Wishing you all a safe, happy and healthy New Year 2008! Please remember to be very careful if you’re going to be drinking any alcohol, Do Not Drink and Drive! If you’ll be attending any parties away from your own home, choose a designated driver or pre-schedule a Taxi ride to ensure everyone arrives home safely. You don’t want to take any chances on your own life or the lives of others. See you “next year”!
Do you have a picky-eater in your house? Are you struggling to get your children to eat a healthy, balanced meal because they simply refuse to eat healthy food? Is your picky eater becoming an overweight statistic, willing to only eat fried foods, pizza, hot dogs, waffles and other sugar-coated sweet treats? You may even find yourself feeling like you’ve become a “short order” cook in your own home, serving up cafeteria-style meals for each family member just to keep the peace. If this sounds at all familiar, and you want to learn how to get your picky eater to eat healthy foods and have better health, carefully consider the following:
Children learn what they live, so if parents are not setting the right example, by eating a healthy diet themselves, parents are setting the stage for failure with their own children‘s health. Getting children to eat healthy food needs to begin when children are very young, while their tastes for different foods are still developing. Toddlers and older children can learn to love healthy foods, even if they are now very picky about what they will or will not eat.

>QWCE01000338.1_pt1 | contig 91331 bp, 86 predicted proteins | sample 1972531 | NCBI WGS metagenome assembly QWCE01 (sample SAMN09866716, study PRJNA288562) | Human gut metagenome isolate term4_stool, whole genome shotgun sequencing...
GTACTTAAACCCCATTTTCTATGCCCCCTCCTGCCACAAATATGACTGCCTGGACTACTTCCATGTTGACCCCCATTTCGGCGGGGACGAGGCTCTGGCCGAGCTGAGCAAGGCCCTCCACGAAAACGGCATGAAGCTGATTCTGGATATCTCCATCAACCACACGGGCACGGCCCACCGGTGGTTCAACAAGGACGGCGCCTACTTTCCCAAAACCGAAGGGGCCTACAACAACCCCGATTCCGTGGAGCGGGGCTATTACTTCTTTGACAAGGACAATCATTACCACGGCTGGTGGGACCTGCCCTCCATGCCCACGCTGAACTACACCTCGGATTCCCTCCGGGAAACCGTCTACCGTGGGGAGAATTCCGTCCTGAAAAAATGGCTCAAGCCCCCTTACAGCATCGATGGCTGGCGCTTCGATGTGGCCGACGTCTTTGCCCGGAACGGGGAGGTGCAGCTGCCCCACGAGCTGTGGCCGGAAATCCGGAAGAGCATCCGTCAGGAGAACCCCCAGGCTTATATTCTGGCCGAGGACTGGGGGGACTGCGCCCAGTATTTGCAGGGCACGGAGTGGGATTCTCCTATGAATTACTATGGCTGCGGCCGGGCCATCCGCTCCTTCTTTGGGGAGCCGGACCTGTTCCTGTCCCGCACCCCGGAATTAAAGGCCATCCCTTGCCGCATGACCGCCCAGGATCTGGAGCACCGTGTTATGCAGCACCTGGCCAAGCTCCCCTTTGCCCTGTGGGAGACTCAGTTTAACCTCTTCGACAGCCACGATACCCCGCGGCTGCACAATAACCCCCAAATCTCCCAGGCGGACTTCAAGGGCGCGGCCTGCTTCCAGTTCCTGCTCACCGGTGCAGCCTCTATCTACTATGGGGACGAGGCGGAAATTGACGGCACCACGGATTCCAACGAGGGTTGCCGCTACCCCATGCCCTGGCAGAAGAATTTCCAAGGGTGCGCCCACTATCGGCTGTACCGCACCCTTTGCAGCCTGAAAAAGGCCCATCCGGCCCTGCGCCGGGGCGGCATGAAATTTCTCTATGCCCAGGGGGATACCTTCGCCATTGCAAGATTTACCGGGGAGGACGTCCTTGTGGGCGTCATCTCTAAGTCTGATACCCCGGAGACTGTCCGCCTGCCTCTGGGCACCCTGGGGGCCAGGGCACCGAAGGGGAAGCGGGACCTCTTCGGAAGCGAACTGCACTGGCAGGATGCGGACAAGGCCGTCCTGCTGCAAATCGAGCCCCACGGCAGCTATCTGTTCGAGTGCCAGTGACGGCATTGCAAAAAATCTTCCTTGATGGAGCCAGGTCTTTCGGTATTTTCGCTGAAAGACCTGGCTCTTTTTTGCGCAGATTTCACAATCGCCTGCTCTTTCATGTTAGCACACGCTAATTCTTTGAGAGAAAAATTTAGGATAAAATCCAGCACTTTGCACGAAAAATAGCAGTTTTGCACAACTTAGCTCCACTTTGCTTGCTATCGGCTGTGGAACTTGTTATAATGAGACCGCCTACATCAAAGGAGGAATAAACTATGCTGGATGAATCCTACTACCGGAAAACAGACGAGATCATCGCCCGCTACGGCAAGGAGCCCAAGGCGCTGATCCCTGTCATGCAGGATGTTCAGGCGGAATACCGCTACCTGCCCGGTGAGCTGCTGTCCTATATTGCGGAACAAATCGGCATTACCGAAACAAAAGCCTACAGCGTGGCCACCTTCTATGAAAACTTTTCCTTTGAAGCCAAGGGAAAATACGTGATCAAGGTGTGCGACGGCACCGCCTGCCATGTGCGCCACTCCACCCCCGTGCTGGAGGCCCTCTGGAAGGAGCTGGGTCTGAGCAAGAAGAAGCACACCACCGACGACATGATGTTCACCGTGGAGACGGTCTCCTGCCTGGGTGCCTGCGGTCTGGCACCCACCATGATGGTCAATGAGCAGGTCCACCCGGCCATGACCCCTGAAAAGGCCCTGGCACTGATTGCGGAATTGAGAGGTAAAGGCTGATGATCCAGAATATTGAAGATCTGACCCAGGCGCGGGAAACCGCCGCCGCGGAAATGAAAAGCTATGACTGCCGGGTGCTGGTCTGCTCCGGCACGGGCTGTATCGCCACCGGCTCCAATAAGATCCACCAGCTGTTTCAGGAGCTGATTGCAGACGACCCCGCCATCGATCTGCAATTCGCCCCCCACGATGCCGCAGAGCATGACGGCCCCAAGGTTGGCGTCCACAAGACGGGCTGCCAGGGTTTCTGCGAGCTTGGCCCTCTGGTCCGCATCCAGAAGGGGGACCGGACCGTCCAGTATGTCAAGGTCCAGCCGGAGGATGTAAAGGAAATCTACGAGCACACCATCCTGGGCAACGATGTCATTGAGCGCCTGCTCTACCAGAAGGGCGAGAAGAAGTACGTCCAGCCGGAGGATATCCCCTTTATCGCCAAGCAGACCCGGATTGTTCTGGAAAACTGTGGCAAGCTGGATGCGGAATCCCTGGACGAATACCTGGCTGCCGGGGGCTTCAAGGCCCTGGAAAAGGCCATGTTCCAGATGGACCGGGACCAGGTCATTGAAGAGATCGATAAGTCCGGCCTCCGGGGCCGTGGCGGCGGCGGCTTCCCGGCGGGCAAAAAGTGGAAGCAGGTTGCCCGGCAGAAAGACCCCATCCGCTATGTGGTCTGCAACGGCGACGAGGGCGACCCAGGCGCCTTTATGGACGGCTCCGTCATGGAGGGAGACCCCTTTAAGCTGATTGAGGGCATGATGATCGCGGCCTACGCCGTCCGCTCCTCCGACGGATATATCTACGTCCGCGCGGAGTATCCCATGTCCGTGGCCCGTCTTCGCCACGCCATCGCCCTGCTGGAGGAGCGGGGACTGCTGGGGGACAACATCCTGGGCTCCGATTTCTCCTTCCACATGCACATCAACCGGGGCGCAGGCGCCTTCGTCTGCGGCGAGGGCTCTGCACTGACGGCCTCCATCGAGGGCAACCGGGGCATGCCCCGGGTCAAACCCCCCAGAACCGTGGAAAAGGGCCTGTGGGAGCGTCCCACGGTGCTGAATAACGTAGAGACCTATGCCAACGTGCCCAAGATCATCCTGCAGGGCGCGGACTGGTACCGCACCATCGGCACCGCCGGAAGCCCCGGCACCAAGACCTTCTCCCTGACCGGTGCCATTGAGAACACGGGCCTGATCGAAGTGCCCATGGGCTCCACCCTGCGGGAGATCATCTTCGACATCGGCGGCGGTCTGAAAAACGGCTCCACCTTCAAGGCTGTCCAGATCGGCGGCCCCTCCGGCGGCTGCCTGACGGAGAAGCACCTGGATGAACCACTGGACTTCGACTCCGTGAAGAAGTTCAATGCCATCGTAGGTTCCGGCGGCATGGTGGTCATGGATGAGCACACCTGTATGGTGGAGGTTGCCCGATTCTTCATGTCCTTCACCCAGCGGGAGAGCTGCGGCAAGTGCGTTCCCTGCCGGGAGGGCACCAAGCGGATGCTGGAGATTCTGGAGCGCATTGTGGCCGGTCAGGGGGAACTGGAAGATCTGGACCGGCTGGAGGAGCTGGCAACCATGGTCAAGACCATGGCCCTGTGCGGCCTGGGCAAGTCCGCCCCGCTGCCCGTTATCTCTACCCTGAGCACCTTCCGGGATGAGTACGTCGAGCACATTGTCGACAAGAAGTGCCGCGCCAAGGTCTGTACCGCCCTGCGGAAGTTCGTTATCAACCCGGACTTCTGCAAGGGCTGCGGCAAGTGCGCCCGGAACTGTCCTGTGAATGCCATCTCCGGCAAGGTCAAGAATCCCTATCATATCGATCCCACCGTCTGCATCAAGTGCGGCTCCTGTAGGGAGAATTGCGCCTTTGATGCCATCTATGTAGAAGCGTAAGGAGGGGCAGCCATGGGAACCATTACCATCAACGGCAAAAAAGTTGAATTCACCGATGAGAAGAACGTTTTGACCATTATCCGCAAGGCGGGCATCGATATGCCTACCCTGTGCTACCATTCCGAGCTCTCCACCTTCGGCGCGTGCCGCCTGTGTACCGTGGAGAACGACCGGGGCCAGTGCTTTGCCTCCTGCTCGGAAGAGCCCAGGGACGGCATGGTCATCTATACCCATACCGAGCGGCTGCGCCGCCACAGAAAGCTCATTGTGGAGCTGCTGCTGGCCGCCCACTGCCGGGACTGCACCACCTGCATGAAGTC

“Tara” is a mother of two young daughters, six year old Jessica and five year old Chelsey. While Tara is preparing a healthy and nutritious meal for her husband, she will ask her daughters what they want to eat for dinner because “they hate everything”, ultimately preparing three separate meals in order to “keep the peace” at the dinner table. Tara often complains that she doesn’t like this never-ending ritual, but fails to realize that putting a stop to it is well within her abilities as a parent of these two young girls.
Children that are picky eaters are that way because parents are allowing it to happen. It’s your parental responsibility to make the rules about meals and snacks – not your child or teenagers. If you want your children to eat healthy, then serve them healthy and nutritious meals that the entire family can enjoy together. If your child adamantly refuses to eat the healthy meal set before them, then cover and save their meal in the refrigerator until they later say they’re hungry. Then simply say, “That’s good because I saved your dinner for you”. Reheat and serve the meal to your child. Children that are truly hungry will eat. Children are not harmed by missing a meal or two. It’s important to remember that being a picky eater is a learned behavior, and it will take time and determination on the part of the parents’ to change things around.